We had agreed to meet at the feed station after the summit. It was our only scheduled stop. As we approached the bottom of the hill I reminded Aldo of our agreed meeting place. He didn’t need reminding but it was the green light for him to go at his own pace, which would be about a couple of miles faster than me for most of the incline that was to follow. He had been patient all the way down the west bank of the Loch, slowing for me when needed. I like to think that I was pacing him sensibly for the second part of the Ride.

The five mile hill was split into three distinct climbs, on the first climb the atmosphere changed again. It was still calm and there were still no motor vehicles on the road and no wind, of course there was the odd cyclist with puncture problems – poor sods. But now all the chitchat had stopped as most cyclists were too busy breathing to talk. It was hard work but I took it slowly and pushed a little harder only when I needed to avoid other cyclists on the very busy road. I was surprised to see so many people off their bikes and pushing them up the hill, more than a handful and this was the first climb! I kept telling myself it’s tougher to walk and push the bike than to cycle; my lungs and my legs were beginning to disagree.

After the first mile there was a short downhill this led to the start of the second climb, which I understood to be a lesser gradient. It wasn’t, that is I had misunderstood and I didn’t need to be on it to comprehend. As I came round the final downhill part, the second climb loomed in front of me, any momentum that I had from this section was completely nullified within the first few yards of the climb. Strangely though I was now beginning to enjoy this climbing thing except that the sun had come out and I was feeling very hot underneath my four layers. Near the top of this climb I saw another cyclist with his bike upside down in the layby. As I got closer I recognised the figure, it was Aldo…. Or was it? Aldo had ‘Indestructible’ tyres, so I had a second take – yep it was Aldo – poor sod. When I shouted over ‘Nae luck mate’ it was meant with sincerity, to have a puncture was bad luck but to get it on the climb was real tough. It was only afterwards when he showed me the video did I find it funny, no hilarious. After the second climb was complete I could see far enough beyond up the third climb to where I thought the summit was. I got chatting to some girl who had cycled this hill the previous week; she warned me about the sudden short steep incline at the start of the third and final climb of the hill. I’m not sure why you would do this hill one week before the event but I guess we’re all different. I was glad of the warning, the short sharp segment really hurt my legs but strangely I enjoyed it.

I expected Aldo to have the puncture fixed in no time and catch me before the feed station four miles down the road. Or at least arrive shortly afterwards. Dismounted and standing at the entrance to the feed station I waited. I waited for about 25 minutes and all sorts of thoughts and worries went through my head but the predominant thought was; ‘Where the feck is he? My body temperature was dropping and I was starting to feel the chill from the sweat in my base layer. When Aldo did arrive he told me the story of the big gaping hole that appeared in his ‘indestructible’ tyre. My reckoning why he took so long was that he’s forgotten how to change an inner tube and because he’d had these ‘Indestructible’ tyres since he was 12.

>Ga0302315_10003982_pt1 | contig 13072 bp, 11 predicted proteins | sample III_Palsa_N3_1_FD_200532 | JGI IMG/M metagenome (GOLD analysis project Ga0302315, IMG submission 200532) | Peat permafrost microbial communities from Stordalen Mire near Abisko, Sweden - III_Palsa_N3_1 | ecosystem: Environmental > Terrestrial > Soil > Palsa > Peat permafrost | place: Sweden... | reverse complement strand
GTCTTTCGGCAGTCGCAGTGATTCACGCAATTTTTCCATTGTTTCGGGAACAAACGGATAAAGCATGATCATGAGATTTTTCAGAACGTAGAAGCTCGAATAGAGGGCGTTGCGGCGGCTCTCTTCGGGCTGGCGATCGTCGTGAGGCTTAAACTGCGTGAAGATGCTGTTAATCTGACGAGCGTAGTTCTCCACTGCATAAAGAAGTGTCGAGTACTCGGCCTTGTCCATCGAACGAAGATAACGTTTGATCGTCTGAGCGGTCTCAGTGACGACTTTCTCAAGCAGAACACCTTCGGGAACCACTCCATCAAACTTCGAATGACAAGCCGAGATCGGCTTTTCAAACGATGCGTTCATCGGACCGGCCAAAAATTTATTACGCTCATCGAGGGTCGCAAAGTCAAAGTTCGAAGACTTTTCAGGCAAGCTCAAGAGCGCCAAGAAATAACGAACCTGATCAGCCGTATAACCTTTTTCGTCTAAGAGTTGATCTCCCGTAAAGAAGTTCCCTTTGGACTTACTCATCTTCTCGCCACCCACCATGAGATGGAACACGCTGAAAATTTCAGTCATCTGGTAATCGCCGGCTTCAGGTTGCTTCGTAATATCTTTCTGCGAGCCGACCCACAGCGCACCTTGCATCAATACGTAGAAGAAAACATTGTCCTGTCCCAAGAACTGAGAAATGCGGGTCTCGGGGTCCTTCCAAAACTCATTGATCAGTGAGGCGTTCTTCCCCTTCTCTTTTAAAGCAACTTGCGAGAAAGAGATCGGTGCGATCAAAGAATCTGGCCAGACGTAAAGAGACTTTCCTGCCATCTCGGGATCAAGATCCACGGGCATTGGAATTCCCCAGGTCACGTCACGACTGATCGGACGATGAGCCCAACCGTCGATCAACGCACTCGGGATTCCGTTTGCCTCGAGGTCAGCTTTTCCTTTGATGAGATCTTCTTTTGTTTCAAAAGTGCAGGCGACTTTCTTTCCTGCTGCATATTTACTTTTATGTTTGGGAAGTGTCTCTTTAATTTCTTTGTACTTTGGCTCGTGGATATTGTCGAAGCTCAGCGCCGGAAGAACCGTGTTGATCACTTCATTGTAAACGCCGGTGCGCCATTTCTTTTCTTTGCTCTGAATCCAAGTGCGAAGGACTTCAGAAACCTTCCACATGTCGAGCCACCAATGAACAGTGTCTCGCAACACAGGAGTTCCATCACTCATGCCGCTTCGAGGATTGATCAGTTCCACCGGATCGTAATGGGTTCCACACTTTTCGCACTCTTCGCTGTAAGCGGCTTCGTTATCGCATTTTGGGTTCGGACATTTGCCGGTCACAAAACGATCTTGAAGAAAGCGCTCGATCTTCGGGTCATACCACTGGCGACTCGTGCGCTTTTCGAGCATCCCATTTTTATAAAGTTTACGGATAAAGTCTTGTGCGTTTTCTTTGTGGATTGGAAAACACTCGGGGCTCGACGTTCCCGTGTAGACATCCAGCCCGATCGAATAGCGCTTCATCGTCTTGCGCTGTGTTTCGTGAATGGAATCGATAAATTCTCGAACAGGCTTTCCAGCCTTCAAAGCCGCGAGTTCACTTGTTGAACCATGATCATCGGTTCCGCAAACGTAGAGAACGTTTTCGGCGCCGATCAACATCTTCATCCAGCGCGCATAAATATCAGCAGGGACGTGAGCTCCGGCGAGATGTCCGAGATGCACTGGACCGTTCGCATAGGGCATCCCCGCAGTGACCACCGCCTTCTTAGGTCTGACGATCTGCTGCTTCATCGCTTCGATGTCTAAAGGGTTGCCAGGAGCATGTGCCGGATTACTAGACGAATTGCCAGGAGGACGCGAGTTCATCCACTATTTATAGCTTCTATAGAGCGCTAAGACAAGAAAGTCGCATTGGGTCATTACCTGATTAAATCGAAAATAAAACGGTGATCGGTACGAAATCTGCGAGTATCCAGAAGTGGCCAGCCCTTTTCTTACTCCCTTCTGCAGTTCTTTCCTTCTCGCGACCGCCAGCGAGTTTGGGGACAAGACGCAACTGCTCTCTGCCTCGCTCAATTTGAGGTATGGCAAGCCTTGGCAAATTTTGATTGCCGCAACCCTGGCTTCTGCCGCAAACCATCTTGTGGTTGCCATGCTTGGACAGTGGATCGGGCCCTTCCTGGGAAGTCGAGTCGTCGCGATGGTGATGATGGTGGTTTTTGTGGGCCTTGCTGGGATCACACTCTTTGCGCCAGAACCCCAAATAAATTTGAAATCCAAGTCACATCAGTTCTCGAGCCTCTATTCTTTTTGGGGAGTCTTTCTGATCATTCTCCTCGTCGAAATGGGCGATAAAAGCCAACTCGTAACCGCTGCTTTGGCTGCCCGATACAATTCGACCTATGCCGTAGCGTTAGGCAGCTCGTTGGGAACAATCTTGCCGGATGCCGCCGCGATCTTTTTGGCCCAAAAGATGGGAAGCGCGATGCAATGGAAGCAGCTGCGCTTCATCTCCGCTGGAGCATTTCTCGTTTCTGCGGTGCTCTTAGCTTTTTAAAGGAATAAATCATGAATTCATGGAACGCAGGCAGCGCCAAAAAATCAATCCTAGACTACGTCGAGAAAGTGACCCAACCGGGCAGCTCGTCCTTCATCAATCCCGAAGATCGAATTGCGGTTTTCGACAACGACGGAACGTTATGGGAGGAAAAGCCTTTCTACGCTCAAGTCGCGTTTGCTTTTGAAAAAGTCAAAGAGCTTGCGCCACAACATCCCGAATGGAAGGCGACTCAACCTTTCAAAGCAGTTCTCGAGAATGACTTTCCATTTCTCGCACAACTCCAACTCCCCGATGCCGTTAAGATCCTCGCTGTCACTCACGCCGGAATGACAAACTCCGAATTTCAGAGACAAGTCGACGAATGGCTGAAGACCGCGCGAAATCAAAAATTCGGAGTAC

We set a good pace home from the feed station and raced at my 100% for the last sixteen miles. We passed so many other cyclists here that made me think that I set too slow a pace on the way out. Nevertheless Aldo’s pace making on the way home matched what I expected from him as he had set this precedent each of the last two weekends.

Apparently Aldo got silver and I got bronze.

On Sunday night we tried to eat in all the posh places that knocked us back the night before. Any of them would have been nice but Inverness was closed.

I didn’t take any photos but Aldo has shared his video clip. If he hasn’t disabled access to the link by the time you read this – turn up the volume.

That shite moment

The Crow Road

Saturday I went up The Crow Road, the one going through the Campsie Hills not the one in the City that Ian Banks wrote about. Up and over the hill from Lennoxtown, this was the more difficult ascent. I’d previously climbed from the other side, via Killearn and Fintry, which I knew at the time was much less difficult. The route also took us up Tak-Ma-Doon Road, for the first time. Though there are some pretty steep bits, this was the easier direction to approach from.

Aldo’s text in the morning rather surprised me, Gadget Man hadn’t set his alarm! Last week he surprised me as he got us lost in a blizzard of hail, this time was equally as surprising as he postponed his arrival for an extra hour in bed. Both of these are my tricks.

When Aldo did arrive on Saturday morning, I wasn’t ready. I thought I had more time than I did, though I did manage to make the pasta sauce for that night’s dinner, wash the bike and clean and oil the chain. Oh yes and I managed to sneak in another half an hour’s kip, a deliberate decision of course.

I can sleep anytime, anywhere, except when I have something on the next day and I need to get up early.

On the train home
On the train home
Ferry to Brodick
Ferry to Brodick
Waiting for breakfast
Waiting for breakfast

But that was another trip

We set off before midday, Aldo had downloaded the route to the Garmin, I hadn’t bothered. This was a recipe for failure as the only two times that Aldo has got lost that I know about is when he was following the Garmin directions on unfamiliar territory. I never follow the Garmin and often get lost.